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Facebook’s stock should trade for $13.80 (marketwatch.com)
105 points by xickan on May 25, 2012 | hide | past | web | favorite | 105 comments



The researchers found that the revenue of the average company going public between 1996 and 2010 grew by 212% over the five years after its IPO.

Assuming that its five-year return is equal to the stock market’s long-term average return of 11% annualized, Facebook shares currently would need to be trading at just $13.80.

I'm as bearish as anybody on FB but this seems like extremely lazy analysis. FB may be many things but average is certainly not one of them.


FB may be many things but average is certainly not one of them.

Several of the other comments you have received relate to this idea, so please allow me to ask a specific question (directed both to you and to onlookers). What is not average about Facebook? For some commenting here, the specific question I have is what is above average about Facebook, related to its revenue, to suggest it will overperform the average of historic experience of companies that have IPOed? As an investor, interested in a non-lazy analysis, what should I look for to decide whether or not Facebook is a good investment at the current price of its stock? I note that you wrote,

I'm as bearish as anybody on FB but this seems like extremely lazy analysis.

so I'm not specifically asking you for a rationale for buying Facebook. Other comments at this comment level or below imply that there may be a rationale (perhaps unconvincing to you, but perhaps convincing to some onlooker) for buying Facebook's stock at today's price. What rationale is that? If I had some extra money, would I be well advised to invest it in Facebook stock? Why or why not?

I'd appreciate hearing from anyone who has an analysis that goes deeper than the news headlines of the last week since the Facebook IPO. Thanks.


Bearish == skeptical. I don't intend to buy FB and I think it's overvalued.

But I say that because I think FB's style of social networking is a fad, not because I believe crude aggregate statistics of internet companies in general tell us something useful in FB's case.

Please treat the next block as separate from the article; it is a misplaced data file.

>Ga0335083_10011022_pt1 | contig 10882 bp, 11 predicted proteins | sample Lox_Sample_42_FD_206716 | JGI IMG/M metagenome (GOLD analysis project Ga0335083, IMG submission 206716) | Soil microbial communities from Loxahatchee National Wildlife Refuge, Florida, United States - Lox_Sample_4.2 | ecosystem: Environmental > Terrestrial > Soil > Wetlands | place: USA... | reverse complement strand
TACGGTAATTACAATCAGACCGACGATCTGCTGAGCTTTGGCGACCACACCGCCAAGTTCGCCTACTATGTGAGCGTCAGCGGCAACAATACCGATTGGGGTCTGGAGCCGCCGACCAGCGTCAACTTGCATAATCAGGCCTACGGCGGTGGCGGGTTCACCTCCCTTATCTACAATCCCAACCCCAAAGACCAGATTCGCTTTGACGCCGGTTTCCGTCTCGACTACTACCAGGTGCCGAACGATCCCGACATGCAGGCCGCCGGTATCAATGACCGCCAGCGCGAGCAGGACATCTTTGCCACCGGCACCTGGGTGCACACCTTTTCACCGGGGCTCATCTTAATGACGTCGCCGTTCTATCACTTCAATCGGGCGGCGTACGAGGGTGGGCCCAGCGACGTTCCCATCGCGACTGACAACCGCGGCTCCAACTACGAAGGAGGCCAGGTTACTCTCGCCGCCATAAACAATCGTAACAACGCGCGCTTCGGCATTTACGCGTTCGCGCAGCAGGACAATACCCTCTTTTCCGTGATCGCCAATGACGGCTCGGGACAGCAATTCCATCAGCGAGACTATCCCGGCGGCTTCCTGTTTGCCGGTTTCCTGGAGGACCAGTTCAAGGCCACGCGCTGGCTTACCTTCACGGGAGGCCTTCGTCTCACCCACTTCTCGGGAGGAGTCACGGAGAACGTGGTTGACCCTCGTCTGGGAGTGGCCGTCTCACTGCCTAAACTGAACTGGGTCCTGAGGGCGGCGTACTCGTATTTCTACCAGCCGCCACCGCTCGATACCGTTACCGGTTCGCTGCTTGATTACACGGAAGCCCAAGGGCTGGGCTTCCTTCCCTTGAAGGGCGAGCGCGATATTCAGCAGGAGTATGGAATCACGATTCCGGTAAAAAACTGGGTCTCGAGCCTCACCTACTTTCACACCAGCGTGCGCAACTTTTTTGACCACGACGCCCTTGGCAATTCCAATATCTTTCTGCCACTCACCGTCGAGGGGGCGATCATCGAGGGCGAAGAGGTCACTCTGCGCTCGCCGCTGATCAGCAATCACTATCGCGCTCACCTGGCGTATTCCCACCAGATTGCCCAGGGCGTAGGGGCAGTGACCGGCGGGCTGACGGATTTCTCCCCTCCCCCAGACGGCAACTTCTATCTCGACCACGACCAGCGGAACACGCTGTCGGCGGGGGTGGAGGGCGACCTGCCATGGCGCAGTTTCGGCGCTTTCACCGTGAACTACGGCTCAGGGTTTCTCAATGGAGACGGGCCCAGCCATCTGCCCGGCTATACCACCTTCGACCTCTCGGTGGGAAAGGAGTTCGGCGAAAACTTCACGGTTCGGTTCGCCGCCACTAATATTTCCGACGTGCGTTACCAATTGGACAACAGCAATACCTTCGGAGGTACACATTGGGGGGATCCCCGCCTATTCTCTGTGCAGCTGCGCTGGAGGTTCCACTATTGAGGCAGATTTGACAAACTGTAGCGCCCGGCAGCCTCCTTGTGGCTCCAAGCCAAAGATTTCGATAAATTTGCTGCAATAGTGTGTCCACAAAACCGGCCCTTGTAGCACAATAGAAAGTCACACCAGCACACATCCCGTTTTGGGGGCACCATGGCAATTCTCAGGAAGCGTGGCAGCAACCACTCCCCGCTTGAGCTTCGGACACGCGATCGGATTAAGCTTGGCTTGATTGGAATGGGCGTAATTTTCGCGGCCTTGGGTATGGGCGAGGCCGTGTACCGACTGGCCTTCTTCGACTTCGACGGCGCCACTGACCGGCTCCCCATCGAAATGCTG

Social networking is not a fad. If anything it's becoming an underlying utility of the internet much like email, instant messaging and search. Any technology that's so core to the internet starts out as a standalone application (hotmail, AIM, Google) and becomes an underlying layer.

Facebook's advantage? They have a virtual monopoly on this utility. Not only that, switching costs are high (unlike email and search).

Look at the kind of growth apps gets from integrating with Facebook (Instagram, Viddy, Spotify). All social apps going forward will only reinforce their position by integrating with them.


People used to say exactly the same things about Compuserve and AOL. Internet castles tend to be built on sand.


Generally speaking it's that they haven't had their 'ah-ha' moment of monetization yet that Google had with ad-words.

Some think it'll never come. But it's a factor.


They have, and it was facebook credits. If that didn't maximise their profits then nothing will.


Well, the analytical question here is: what is the appropriate sample for comparison?

The article uses US IPOs 1996-2010 as the initial sample. I'd like to know how sensitive this is to expanding or narrowing that range. How does that average change if you adjust the range? (The academic article may have some note of this.)

Then, the article makes comparison to Google's current price-to-sales ratio as a benchmark (5.51-1). The analytic justification is nothing more than "[s]ince Facebook FB -0.64% is most often compared to Google GOOG -0.66%..."

Some questions I'd ask about this:

- What did Google's P/S ratio look like at IPO, and what was its growth?

- What does Facebook's P/S ratio look like compared a broader sample of tech companies' P/S ratios? Or including non-tech companies?

- Why not use price-to-earnings ratio? (I'm not a finance guy, but the subtle difference in wording here gives me pause to at least investigate the question.)

So what you're hearing me say is: we need sensitivity analysis. The assumed benchmarks appear arbitrary enough that we have to see how the results change when you adjust the inputs.

Lastly, there's the age-old fundamentals versus intangibles question: investors make their decisions based on both. The fundamental analysis (of earnings, etc., like the article does) is not deterministic: it just gives you context. Intangibles (faith in management, broader understanding of how the market will shift and affect the firm's competitive position) matter, too. They're just, well, intangible.

But also included under the umbrella of intangibles is how investor sentiment toward the company may change. If people think FB is going to make some huge announcements in the next year that will send the share price skyrocketing for a short (but not sustainable) high watermark, then that potential short-term return is worth buying.

[Edit 5/25 6:57a PT - changed range from 96-00 to 96-10 based on correction. Thanks!]


The article says the analysis uses the 1996-2010 timeframe, not 2000, so that is a few more IPO's.


You don't want to use price to earnings for a company in a growth phase like this. The reason is that they are likely spending their revenue to grow the business (in the simplest example, buying more servers and staffing up).